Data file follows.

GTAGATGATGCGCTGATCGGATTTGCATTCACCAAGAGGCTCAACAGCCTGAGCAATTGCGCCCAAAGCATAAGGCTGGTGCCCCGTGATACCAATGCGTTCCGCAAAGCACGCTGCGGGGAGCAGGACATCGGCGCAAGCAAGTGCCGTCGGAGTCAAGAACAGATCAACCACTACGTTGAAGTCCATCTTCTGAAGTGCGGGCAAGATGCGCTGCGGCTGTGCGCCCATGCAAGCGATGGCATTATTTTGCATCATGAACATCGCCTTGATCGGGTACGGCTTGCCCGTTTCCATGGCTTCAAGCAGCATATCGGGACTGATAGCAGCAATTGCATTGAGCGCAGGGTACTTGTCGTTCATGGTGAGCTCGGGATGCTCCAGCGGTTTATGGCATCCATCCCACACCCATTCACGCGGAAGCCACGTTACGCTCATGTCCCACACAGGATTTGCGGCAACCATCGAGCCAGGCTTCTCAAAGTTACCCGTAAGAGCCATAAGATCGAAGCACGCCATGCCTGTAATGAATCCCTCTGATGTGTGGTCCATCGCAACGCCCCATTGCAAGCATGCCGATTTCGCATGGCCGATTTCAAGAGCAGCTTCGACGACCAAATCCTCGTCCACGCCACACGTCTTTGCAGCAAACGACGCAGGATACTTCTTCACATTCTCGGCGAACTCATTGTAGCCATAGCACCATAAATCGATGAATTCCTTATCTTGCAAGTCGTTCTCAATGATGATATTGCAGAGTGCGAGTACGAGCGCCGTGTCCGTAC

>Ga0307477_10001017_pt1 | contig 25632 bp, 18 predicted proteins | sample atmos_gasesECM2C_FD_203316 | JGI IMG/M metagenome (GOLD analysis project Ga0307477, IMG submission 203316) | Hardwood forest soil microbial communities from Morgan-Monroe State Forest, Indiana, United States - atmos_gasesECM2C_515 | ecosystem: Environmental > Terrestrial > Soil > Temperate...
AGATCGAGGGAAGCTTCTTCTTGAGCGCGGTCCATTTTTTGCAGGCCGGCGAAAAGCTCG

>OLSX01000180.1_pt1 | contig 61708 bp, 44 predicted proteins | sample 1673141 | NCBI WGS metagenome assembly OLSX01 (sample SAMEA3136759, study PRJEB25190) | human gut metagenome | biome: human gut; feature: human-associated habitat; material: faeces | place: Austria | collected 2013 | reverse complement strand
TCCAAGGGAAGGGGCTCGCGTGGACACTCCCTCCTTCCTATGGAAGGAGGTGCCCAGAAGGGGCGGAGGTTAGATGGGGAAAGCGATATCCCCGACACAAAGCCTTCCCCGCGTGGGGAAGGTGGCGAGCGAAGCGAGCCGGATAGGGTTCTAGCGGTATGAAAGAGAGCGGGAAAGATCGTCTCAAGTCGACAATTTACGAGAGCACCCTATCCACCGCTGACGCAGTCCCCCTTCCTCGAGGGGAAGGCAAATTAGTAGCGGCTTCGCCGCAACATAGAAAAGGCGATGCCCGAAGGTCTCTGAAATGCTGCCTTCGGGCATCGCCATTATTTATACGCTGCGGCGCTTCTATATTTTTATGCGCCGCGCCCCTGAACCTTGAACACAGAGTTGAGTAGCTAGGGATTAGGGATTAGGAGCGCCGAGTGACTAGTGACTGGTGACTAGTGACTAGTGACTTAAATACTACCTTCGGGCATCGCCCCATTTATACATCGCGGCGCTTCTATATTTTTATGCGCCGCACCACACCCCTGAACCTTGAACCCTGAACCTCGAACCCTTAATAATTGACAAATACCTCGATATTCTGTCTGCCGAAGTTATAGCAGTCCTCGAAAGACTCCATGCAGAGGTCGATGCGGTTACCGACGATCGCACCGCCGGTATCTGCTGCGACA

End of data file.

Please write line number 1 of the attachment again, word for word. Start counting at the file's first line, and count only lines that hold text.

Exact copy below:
GTAGATGATGCGCTGATCGGATTTGCATTCACCAAGAGGCTCAACAGCCTGAGCAATTGCGCCCAAAGCATAAGGCTGGTGCCCCGTGATACCAATGCGTTCCGCAAAGCACGCTGCGGGGAGCAGGACATCGGCGCAAGCAAGTGCCGTCGGAGTCAAGAACAGATCAACCACTACGTTGAAGTCCATCTTCTGAAGTGCGGGCAAGATGCGCTGCGGCTGTGCGCCCATGCAAGCGATGGCATTATTTTGCATCATGAACATCGCCTTGATCGGGTACGGCTTGCCCGTTTCCATGGCTTCAAGCAGCATATCGGGACTGATAGCAGCAATTGCATTGAGCGCAGGGTACTTGTCGTTCATGGTGAGCTCGGGATGCTCCAGCGGTTTATGGCATCCATCCCACACCCATTCACGCGGAAGCCACGTTACGCTCATGTCCCACACAGGATTTGCGGCAACCATCGAGCCAGGCTTCTCAAAGTTACCCGTAAGAGCCATAAGATCGAAGCACGCCATGCCTGTAATGAATCCCTCTGATGTGTGGTCCATCGCAACGCCCCATTGCAAGCATGCCGATTTCGCATGGCCGATTTCAAGAGCAGCTTCGACGACCAAATCCTCGTCCACGCCACACGTCTTTGCAGCAAACGACGCAGGATACTTCTTCACATTCTCGGCGAACTCATTGTAGCCATAGCACCATAAATCGATGAATTCCTTATCTTGCAAGTCGTTCTCAATGATGATATTGCAGAGTGCGAGTACGAGCGCCGTGTCCGTAC